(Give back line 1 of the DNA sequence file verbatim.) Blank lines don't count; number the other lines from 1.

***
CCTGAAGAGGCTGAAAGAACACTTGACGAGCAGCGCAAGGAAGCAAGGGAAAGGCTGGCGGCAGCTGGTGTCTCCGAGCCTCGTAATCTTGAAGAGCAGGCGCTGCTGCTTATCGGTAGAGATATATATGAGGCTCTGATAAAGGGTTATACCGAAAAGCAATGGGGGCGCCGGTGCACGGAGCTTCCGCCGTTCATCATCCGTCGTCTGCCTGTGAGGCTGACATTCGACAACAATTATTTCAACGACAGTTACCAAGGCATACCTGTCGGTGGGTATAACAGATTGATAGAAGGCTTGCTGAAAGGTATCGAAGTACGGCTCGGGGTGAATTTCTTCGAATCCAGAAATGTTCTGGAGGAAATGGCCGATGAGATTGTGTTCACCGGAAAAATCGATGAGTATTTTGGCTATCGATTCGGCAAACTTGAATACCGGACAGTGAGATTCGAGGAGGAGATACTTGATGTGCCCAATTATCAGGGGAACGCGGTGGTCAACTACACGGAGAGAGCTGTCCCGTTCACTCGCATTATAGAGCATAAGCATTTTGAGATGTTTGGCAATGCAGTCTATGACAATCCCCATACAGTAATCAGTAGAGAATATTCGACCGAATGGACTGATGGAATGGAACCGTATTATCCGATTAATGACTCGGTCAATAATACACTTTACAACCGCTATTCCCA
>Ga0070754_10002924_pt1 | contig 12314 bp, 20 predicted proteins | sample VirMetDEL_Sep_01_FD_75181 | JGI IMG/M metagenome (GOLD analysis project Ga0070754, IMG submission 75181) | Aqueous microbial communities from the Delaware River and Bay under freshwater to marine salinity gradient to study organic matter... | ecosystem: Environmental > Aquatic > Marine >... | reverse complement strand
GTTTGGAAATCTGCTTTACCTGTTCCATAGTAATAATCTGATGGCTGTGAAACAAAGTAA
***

CCTGAAGAGGCTGAAAGAACACTTGACGAGCAGCGCAAGGAAGCAAGGGAAAGGCTGGCGGCAGCTGGTGTCTCCGAGCCTCGTAATCTTGAAGAGCAGGCGCTGCTGCTTATCGGTAGAGATATATATGAGGCTCTGATAAAGGGTTATACCGAAAAGCAATGGGGGCGCCGGTGCACGGAGCTTCCGCCGTTCATCATCCGTCGTCTGCCTGTGAGGCTGACATTCGACAACAATTATTTCAACGACAGTTACCAAGGCATACCTGTCGGTGGGTATAACAGATTGATAGAAGGCTTGCTGAAAGGTATCGAAGTACGGCTCGGGGTGAATTTCTTCGAATCCAGAAATGTTCTGGAGGAAATGGCCGATGAGATTGTGTTCACCGGAAAAATCGATGAGTATTTTGGCTATCGATTCGGCAAACTTGAATACCGGACAGTGAGATTCGAGGAGGAGATACTTGATGTGCCCAATTATCAGGGGAACGCGGTGGTCAACTACACGGAGAGAGCTGTCCCGTTCACTCGCATTATAGAGCATAAGCATTTTGAGATGTTTGGCAATGCAGTCTATGACAATCCCCATACAGTAATCAGTAGAGAATATTCGACCGAATGGACTGATGGAATGGAACCGTATTATCCGATTAATGACTCGGTCAATAATACACTTTACAACCGCTATTCCCA